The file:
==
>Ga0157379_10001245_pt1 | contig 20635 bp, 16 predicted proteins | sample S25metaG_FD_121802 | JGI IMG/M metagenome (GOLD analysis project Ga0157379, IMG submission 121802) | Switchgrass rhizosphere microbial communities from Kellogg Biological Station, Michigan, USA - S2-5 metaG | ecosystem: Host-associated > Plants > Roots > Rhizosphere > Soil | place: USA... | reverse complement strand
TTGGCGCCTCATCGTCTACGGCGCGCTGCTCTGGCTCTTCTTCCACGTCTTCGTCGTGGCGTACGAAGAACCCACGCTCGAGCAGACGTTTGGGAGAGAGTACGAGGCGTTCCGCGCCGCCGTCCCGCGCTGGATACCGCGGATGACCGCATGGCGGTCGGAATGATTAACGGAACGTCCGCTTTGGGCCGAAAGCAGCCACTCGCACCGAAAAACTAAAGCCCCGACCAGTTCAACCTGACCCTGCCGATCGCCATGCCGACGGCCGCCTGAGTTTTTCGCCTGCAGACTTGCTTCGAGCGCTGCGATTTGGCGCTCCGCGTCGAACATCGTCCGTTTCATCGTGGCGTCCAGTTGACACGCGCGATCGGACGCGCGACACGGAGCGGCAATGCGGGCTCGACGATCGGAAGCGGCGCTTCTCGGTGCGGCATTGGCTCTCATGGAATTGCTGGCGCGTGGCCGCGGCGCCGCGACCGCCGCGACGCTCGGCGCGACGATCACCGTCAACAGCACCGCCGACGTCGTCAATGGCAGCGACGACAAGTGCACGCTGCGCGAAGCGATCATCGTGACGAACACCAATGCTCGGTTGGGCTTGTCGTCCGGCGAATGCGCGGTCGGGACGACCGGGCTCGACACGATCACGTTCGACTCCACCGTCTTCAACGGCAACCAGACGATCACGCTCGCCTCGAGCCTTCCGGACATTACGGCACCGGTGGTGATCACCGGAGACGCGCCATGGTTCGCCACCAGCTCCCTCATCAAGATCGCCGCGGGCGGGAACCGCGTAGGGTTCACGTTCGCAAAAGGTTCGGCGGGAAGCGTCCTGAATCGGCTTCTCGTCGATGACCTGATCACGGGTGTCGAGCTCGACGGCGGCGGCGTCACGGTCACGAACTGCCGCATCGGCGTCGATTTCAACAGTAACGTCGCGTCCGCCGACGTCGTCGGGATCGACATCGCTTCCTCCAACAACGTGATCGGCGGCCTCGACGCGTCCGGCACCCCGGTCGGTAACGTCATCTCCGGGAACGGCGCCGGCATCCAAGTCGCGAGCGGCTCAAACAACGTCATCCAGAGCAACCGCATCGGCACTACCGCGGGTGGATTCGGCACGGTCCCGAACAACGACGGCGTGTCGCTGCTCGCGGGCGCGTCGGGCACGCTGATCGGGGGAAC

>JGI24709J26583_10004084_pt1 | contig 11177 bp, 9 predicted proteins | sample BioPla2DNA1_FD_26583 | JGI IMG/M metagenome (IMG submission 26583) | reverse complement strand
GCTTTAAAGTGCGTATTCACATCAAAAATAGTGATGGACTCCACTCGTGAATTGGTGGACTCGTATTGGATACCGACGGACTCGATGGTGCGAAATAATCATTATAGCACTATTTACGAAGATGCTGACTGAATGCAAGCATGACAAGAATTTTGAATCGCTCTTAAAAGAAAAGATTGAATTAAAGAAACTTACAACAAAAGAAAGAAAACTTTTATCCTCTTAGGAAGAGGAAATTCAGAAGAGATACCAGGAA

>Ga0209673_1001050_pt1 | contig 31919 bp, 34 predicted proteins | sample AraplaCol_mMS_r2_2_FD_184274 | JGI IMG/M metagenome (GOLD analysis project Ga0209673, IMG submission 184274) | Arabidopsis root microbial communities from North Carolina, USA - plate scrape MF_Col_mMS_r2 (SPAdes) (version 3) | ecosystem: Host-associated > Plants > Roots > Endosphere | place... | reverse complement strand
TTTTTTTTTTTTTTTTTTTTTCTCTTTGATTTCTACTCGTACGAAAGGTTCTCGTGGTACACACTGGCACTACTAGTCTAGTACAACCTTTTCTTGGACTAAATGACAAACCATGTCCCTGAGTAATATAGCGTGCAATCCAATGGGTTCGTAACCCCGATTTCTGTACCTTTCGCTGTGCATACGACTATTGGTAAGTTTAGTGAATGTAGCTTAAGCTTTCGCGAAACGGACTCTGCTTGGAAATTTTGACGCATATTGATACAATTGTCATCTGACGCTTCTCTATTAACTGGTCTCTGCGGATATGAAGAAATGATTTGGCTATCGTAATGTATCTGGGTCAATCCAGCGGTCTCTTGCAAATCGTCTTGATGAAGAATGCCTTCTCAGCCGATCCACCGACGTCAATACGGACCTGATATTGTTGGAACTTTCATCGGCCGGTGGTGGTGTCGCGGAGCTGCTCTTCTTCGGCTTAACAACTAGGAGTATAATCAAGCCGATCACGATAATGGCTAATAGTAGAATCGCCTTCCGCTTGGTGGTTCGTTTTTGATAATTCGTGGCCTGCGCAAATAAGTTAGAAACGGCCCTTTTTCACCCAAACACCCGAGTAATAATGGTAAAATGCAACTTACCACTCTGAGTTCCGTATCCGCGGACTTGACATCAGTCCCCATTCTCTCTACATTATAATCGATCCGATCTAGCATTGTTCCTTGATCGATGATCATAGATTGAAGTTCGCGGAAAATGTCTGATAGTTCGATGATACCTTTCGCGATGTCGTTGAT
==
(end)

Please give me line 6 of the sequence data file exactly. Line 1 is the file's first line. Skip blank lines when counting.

TTTTTTTTTTTTTTTTTTTTTCTCTTTGATTTCTACTCGTACGAAAGGTTCTCGTGGTACACACTGGCACTACTAGTCTAGTACAACCTTTTCTTGGACTAAATGACAAACCATGTCCCTGAGTAATATAGCGTGCAATCCAATGGGTTCGTAACCCCGATTTCTGTACCTTTCGCTGTGCATACGACTATTGGTAAGTTTAGTGAATGTAGCTTAAGCTTTCGCGAAACGGACTCTGCTTGGAAATTTTGACGCATATTGATACAATTGTCATCTGACGCTTCTCTATTAACTGGTCTCTGCGGATATGAAGAAATGATTTGGCTATCGTAATGTATCTGGGTCAATCCAGCGGTCTCTTGCAAATCGTCTTGATGAAGAATGCCTTCTCAGCCGATCCACCGACGTCAATACGGACCTGATATTGTTGGAACTTTCATCGGCCGGTGGTGGTGTCGCGGAGCTGCTCTTCTTCGGCTTAACAACTAGGAGTATAATCAAGCCGATCACGATAATGGCTAATAGTAGAATCGCCTTCCGCTTGGTGGTTCGTTTTTGATAATTCGTGGCCTGCGCAAATAAGTTAGAAACGGCCCTTTTTCACCCAAACACCCGAGTAATAATGGTAAAATGCAACTTACCACTCTGAGTTCCGTATCCGCGGACTTGACATCAGTCCCCATTCTCTCTACATTATAATCGATCCGATCTAGCATTGTTCCTTGATCGATGATCATAGATTGAAGTTCGCGGAAAATGTCTGATAGTTCGATGATACCTTTCGCGATGTCGTTGAT